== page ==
Stuart Gulliver, HSBCs chief executive, whose public apology about the reprehensible conduct of his institution's Swiss private bank, himself was playing the Panama corporation game, with his own accounts at the bank. And this is the person that we are trusting to reform HSBC ?
Gulliver reportedly was the beneficial owner of:
(1) Worcester Equities, Inc. a Panama corporation, meaning bearer shares.
(2) Worcester Foundation, a Panamanian foundation, that has no shareholders or members.
Apparently, the HSBC CEO parked $7.6m there, which represented bonus payments, and which he reportedly did not want his Hong Kong co-workers to know about. Gulliver lived and worked in the former British Crown Colony for many years, and he is cleverly still domiciled there for tax reasons.
One final note; Gulliver is employed, according to published reports, by the bank's Dutch affiliate, HSBC BV, and not by the UK parent holding company. One cannot help wondering what tax avoidance scheme is the reason for this, remembering the flap over the use, by multinationals of the so-called "Dutch-Irish sandwich," to evade corporate taxes. Who benefits from HSBC having a reported 350 staff members listed as Dutch employees, notwithstanding that they are certainly not working in the Netherlands ?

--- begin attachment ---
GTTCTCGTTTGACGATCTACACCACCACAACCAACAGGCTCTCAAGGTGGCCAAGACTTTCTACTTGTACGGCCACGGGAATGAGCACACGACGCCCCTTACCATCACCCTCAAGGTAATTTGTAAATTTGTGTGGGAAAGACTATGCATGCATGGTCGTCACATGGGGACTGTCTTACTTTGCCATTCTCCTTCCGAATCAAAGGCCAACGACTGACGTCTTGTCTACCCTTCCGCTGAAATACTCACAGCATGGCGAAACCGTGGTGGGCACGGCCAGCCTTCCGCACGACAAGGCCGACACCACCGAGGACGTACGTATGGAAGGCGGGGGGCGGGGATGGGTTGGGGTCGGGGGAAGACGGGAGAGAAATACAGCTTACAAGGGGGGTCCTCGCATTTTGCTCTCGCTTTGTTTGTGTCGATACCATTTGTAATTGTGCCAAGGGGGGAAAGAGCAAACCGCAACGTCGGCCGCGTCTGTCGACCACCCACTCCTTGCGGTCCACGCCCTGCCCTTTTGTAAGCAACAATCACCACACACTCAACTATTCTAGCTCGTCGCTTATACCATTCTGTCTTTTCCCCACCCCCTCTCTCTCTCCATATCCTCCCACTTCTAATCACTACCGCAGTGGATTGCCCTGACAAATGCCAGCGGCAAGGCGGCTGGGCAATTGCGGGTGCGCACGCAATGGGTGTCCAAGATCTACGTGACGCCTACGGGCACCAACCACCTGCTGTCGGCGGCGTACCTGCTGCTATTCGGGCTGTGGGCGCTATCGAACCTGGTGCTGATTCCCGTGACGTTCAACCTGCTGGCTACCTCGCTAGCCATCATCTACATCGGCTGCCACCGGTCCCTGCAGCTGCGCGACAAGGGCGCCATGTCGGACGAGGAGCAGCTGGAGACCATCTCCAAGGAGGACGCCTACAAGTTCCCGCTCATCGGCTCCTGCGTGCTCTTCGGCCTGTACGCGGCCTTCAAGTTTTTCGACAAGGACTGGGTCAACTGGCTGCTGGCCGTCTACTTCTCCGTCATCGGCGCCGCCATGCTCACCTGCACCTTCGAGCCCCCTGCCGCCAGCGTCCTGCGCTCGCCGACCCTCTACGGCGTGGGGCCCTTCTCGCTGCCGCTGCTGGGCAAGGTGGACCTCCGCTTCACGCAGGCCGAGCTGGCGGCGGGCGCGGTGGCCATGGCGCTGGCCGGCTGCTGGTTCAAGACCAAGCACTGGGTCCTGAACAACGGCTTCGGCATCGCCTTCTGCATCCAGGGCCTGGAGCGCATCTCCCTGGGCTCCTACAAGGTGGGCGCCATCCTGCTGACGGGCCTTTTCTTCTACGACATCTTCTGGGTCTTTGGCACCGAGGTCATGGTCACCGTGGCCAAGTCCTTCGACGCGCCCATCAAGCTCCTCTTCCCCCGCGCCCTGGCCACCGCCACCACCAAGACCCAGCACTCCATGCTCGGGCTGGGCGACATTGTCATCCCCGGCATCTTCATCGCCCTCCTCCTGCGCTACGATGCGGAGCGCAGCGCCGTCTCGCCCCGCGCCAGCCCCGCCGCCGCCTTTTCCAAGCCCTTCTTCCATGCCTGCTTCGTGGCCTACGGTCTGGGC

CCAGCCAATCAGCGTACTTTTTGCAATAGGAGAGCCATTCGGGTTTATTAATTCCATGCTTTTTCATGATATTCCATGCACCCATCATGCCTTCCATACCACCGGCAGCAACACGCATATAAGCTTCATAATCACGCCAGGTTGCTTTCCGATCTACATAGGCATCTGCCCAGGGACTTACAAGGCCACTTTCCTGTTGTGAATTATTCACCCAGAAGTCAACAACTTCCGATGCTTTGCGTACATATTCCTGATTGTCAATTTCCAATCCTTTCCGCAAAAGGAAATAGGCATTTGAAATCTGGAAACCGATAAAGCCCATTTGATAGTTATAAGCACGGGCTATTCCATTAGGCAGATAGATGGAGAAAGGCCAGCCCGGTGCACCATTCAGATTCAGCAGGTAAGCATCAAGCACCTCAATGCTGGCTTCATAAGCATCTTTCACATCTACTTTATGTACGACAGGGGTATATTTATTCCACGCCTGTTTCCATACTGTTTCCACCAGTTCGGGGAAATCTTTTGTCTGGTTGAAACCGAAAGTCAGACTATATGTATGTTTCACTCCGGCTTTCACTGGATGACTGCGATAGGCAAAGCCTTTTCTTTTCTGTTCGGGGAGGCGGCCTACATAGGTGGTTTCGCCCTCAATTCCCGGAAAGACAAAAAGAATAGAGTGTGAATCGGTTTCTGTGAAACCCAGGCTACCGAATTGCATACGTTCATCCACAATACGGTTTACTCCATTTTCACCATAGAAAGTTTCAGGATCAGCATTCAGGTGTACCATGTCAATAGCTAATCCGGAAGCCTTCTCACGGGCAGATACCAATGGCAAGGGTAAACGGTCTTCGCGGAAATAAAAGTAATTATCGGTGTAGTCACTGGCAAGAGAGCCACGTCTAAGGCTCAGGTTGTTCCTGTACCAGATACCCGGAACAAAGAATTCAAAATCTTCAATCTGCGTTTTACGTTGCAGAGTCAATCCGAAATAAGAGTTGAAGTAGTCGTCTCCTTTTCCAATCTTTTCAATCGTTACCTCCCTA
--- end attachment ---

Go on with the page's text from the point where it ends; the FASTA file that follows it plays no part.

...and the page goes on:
It is axiomatic that anyone who is in command must lead by example. By artfully concealing the ownership of his wealth through Panama entities, Mr. Gulliver is doing precisely what his Swiss private bank assisted their American clients in doing; obscuring beneficial ownership within a tax haven shell company, and hiding inside a strict bank secrecy, non-cooperative jurisdiction. No wonder regulators are so busy these days.
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